Finger Pulse Oximeter explained, how to read, manage COVID-19, and when to call NHS 999 / 111
What is a finger pulse oximeter?
A pulse oximeter checks how much oxygen is in your blood - it's that simple.
A digital thermometer can go in your ear, but a pulse oximeter fits over your finger. It shines light through your finger to measure oxygen levels and shows you two numbers - blood oxygen and pulse rate.
If you would just like to buy a pulse oximeter, scroll down to go straight to our recommended picks, they have clear 'CE' clinical safety marking, and they have numerous positive reviews on Amazon.
Above all, please download, print and keep handy this NHS leaflet for on what to do if you catch COVID-19 and need to self-isolate, which includes how to use your own pulse-oximeter, and how to interpret the readings to decide whether to call for help.
Click here to download the standard NHS leaflet on "Important Information to Keep you safe whilst isolating at home" which will help you understand your readings, instructions on how to take accurate readings, and when it is the right time to call for help. Please download, print out and keep at home.
Click here to download the Easy Read NHS leaflet on "Important Information to Keep you safe whilst isolating at home" which will help you understand your readings, instructions on how to take accurate readings, and when it is the right time to call for help. Please download, print out and keep at home.
This video shows you how to use a pulse oximeter to monitor your oxygen levels for lung problems like coronavirus and more, see the links below for resources. This video is created with PrimaryCareIT. All information in the video is correct at the time of filming. 00:00 Intro to pulse oximetry at home 01:14 How do pulse oximeters work? 01:52 How to use a pulse oximeter 02:57 What do I do with the results?
Multi-Lingual videos on how to use an Oximeter at home. Either fully translated or with translated subtitles.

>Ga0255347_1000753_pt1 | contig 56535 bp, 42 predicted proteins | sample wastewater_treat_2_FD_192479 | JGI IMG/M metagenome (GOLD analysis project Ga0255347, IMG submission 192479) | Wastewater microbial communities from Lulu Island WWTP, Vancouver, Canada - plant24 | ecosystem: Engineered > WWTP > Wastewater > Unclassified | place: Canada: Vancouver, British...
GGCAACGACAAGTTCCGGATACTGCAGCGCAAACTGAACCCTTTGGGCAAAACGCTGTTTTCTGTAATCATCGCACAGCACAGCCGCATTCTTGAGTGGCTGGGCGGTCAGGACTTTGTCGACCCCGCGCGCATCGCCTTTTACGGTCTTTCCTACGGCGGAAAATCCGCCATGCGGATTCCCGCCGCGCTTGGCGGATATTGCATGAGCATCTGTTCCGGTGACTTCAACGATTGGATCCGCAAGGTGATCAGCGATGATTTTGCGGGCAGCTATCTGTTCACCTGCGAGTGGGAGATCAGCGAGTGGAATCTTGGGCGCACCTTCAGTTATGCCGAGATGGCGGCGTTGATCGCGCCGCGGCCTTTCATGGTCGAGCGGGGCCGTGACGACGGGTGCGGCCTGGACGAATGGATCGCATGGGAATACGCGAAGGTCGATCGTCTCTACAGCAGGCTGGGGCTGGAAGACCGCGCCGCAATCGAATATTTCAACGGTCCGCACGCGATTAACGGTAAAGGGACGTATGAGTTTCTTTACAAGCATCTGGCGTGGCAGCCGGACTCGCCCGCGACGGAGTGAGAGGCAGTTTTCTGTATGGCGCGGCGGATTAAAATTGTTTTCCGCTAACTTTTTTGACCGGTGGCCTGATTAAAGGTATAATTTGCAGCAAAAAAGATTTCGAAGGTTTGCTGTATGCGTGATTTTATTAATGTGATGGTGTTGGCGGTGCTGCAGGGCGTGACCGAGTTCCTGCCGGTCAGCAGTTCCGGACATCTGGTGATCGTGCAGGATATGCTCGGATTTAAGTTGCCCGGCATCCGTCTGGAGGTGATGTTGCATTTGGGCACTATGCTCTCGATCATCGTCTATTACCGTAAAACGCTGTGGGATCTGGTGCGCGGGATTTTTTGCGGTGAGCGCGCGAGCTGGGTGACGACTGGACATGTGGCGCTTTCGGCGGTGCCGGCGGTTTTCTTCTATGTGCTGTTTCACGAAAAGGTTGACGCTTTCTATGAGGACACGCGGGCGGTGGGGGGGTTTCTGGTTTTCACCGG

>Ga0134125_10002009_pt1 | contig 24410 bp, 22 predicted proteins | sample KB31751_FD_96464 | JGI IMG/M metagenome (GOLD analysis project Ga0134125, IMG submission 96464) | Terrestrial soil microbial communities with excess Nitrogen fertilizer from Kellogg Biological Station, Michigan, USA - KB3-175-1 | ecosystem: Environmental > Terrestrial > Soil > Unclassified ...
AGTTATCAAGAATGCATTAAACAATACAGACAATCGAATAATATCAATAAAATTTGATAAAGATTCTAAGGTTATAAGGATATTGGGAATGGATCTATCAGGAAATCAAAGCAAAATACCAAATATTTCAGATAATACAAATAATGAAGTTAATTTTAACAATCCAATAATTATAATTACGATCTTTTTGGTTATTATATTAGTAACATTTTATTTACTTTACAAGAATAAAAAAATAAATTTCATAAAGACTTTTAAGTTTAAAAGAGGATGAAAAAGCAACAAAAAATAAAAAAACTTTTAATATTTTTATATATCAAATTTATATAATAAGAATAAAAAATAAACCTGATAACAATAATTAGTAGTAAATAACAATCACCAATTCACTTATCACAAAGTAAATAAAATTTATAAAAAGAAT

Use a Finger Pulse Oximeter to manage COVID safely
If you catch COVID, it can sometimes cause oxygen levels in your blood to drop quickly without you noticing. You may not feel breathless, or horribly ill, but actually be in serious trouble, due to something called 'silent hypoxia'. If you are unvaccinated, this is more likely. If silent hypoxia does strike, it can kill you, or lead to a long hospital stay lasting months, in bed, unconscious intubated on tubes in ICU. During this time your body fitness fades away, and you can come out very weak and unable to work, 10% of the person you were before. This is because your internal organs get trashed by silent hypoxia, secretly, before you notice.
So, to defend against this life-changing outcome, you can use a pulse oximeter three times a day to measure your blood oxygen if you get COVID, following the NHS recommended guidance leaflet. Make sure you take some blood oxygen readings before you get ill to learn 'what's normal for you' and #knowyournumbers.
If you catch COVID, knowing your reading for 'what's normal for you', and then giving a reading for right-now can be a real help to your GP, or any other doctor trying to assess you over the phone, and can help them decide what's best for you - whether that's remaining at home, or going to hospital.